I started keeping my mouth shut. With God's help I carried the burden alone, deciding it must be too much for people to handle. I thought perhaps they wanted me to help them carry their burdens, even though I was dealing with a super-full load of major trauma myself. But keeping mum about my situation. Asking them about theirs didn't result in close or long-term friendships, either.

Even if I was successful at laying aside my own grief and pain, I still had no trust-worthy spouse to consult about parenting, about my daughter's needs. Although some women did listen to me, I often got the sense from their suggestions that they didn't understand.

In addition, my daughter needed one or two men to step forward and model for her what a respectful, loving dad was like, but men (and their wives) shied away from that, too. I didn't want to leave her alone with a man, I just thought if perhaps a family would include the two of us in their family time at least once a month, and allow my daughter to be their daughter, too, that could meet her need to see real manhood in action. But that didn't happen, either. It took a school teacher, secular and bordering on atheist, to show her what a father-figure is like.

I lived like that for 8 years, trying different churches, looking for a place to fit in, especially for the support my daughter needed.

When she was nearly 15, my daughter came to live with me, but then went to see her dad every other weekend. For a long time the pain of being allowed to see her so seldom and never knowing if I could see her even on court-mandated times, made me unwilling to part with her for sleep overs, etc. Indeed, I had to parent very carefully, making sure I did not demand too much, because that could send her back to living with her dad. So my daughter has not been raised like your children have.

For 8 years she lived with a man who did not teach her discipline, yet expected her to be able to handle adult skills. When she came to live with me when she was in 9th grade, the focus for the first 4 years was to help her develop the discipline, study and communication skills, to succeed in school.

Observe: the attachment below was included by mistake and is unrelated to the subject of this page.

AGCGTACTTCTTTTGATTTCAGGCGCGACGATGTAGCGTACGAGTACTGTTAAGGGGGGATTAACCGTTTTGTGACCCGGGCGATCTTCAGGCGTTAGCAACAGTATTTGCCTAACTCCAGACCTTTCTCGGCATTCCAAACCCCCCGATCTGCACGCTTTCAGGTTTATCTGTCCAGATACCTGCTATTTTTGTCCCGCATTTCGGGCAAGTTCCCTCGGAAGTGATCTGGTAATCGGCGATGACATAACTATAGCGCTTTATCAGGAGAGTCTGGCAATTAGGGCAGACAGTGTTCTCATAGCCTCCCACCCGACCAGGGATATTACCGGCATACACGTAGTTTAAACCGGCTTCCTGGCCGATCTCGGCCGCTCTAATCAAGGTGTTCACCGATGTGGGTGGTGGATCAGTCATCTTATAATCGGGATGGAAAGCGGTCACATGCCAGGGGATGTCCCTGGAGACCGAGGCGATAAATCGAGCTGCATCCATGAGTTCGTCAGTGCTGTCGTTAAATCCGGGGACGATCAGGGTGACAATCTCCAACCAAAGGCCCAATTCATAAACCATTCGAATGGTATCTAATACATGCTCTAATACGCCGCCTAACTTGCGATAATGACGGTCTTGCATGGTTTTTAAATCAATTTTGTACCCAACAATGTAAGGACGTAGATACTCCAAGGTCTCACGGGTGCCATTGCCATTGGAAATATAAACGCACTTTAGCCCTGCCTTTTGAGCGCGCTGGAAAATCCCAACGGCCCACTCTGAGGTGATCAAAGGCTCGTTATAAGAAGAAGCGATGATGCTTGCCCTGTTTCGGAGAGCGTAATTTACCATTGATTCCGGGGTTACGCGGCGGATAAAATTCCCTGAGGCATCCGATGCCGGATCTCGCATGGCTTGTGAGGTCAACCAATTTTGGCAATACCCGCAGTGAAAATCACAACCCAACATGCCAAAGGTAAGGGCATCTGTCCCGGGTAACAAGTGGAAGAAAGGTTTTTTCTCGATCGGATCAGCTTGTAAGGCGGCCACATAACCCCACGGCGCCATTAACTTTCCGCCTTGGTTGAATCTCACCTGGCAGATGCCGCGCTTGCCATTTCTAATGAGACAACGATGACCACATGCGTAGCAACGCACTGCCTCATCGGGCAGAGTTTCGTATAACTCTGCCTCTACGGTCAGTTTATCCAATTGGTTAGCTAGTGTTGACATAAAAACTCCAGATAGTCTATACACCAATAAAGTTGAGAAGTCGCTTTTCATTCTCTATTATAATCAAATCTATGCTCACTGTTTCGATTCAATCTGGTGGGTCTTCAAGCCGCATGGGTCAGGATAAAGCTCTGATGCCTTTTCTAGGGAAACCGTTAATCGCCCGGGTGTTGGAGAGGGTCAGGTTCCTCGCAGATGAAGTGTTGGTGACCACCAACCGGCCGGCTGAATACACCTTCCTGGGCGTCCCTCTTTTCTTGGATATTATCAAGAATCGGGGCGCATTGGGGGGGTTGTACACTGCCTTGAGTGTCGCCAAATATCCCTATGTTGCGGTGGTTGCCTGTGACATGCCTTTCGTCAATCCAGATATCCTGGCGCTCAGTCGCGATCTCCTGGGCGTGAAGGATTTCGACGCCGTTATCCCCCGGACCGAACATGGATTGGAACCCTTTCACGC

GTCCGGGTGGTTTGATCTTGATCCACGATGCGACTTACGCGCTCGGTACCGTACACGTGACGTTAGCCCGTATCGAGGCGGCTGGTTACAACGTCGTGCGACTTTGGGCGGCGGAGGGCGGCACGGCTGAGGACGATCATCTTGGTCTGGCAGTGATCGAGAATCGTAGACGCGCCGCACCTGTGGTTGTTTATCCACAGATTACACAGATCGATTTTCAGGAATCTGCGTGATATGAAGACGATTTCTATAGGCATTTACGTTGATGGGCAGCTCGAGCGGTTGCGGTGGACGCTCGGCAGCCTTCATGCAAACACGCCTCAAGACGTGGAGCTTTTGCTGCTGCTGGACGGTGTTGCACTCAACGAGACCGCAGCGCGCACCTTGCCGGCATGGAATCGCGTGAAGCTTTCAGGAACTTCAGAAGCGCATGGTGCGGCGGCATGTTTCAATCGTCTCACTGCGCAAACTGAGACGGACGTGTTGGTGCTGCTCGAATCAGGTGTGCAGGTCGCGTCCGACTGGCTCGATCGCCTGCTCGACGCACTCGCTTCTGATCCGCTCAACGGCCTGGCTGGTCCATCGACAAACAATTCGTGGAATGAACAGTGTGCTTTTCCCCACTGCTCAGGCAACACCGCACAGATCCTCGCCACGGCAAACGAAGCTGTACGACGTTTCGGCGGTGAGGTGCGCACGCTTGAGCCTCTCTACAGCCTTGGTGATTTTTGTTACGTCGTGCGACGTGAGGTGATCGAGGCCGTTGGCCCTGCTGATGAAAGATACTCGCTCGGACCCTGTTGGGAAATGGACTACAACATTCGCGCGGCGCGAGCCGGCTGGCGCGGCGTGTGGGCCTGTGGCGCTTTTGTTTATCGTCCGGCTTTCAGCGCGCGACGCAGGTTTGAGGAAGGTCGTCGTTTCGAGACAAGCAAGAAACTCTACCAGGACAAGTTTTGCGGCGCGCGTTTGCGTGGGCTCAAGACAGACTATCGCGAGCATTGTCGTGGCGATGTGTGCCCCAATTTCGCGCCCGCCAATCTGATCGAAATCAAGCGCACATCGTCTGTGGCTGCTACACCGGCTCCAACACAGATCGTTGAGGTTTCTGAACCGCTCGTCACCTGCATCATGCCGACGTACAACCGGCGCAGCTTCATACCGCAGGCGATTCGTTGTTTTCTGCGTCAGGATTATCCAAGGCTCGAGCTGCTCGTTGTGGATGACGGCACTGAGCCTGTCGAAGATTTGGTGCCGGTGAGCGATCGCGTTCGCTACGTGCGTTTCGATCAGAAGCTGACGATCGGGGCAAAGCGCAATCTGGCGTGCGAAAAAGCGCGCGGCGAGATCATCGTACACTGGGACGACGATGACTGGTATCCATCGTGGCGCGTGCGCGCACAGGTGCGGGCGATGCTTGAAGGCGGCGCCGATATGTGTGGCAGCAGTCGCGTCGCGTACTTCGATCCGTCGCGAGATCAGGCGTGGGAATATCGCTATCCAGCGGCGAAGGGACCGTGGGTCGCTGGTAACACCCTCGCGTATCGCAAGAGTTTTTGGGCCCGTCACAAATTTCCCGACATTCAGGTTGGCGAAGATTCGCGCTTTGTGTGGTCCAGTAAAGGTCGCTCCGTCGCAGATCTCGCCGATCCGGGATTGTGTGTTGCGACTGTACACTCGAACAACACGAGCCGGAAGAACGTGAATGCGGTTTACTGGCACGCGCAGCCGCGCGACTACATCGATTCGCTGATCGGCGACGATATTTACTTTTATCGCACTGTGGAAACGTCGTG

Now that she's in college, that is still the focus. I can't expect her to help around the house much, since school is hard for her--frequently from her poor choices in time management--which is a throwback to her days with her sugar-daddy. What I'm trying to say is that the traits you don't like in children who are from single-parent homes, may not be from the mother's inadequate parenting, or just because they are from a "broken home." It may be because of the threats, nastiness, and traumas the abuser in their lives continues to use to maintain power over his ex-wife.

Asking a non-custodial mom what you can do to help is key. Be willing to discuss and help Mom figure out what she needs. Please, don't appear to listen, but be mentally elsewhere. It is very frustrating to have to repeat what you've said, yet to be blamed for your much speaking.

If the Mother lost primary physical care and only sees her child(ren) a limited number of days, don't pressure Mom to allow you to act as "big brother" or "big sister" by taking the child to a movie or other fun stuff so Mom has more time away from her child(ren). Neither Mom nor children need more time away from one another. They have plenty of apart-time as it is. Whatever you offer for the child(ren) offer to include Mom, too.

Closing comment from Jocelyn:

I have spoken with Waneta Dawn, and found she is an absolute delight to visit with. On the other hand, I have spoken with non-custodial moms who were so traumatized by what was happening in their lives that we were hard-pressed to carry on a coherent conversation. The first time that happened, I just wanted to get off the phone and away from the distraught woman on the other end of the line. I thought she was an absolute nut case and in need of serious psychiatric help--which by that time, she may have been. But it was in the midst of that first chaotic conversation with a non-custodial parent, that the Holy Spirit quietly spoke to my heart and said, "Listen."

So, rather than finding a convenient excuse to hang up the phone--which is exactly what I wanted to do--I listened. And in spite of the chaotic words spilling from the non-custodial mother's mouth, I began to hear her heart. And the heart I heard was full of pain and unspeakable anguish.

Church, we gotta step up to the plate. The Bible says we rejoice with those who rejoice and we weep with those who weep. Sometimes all we can do is weep with a brother or sister who has lost children to an unjust legal system. Let's don't shy away from that privilege, but let's realize, that sometimes we can do more.

Thank you Waneta for being so transparent in telling your story, for giving us a peek into a life most of us have no comprehension of, and most of all, for suggesting ways we can get involved and truly help.

Waneta Dawn is author of the novel, Behind The Hedge. Visit http://www.wanetadawn.com/ for details

Monday, January 12, 2009

Good Mothers Don't Lose Custody...

Last year, I attended the "Battered Mothers Custody Conference" in Albany New York, where I had the sad privilege of spending the weekend with around 200 non-Custodial Protective Parents (mostly mothers) and Custodial Protective parents (again, mostly mothers) who through their efforts to protect their children, have either lost custody of their children or live under the constant threat of losing custody of them to the abuser.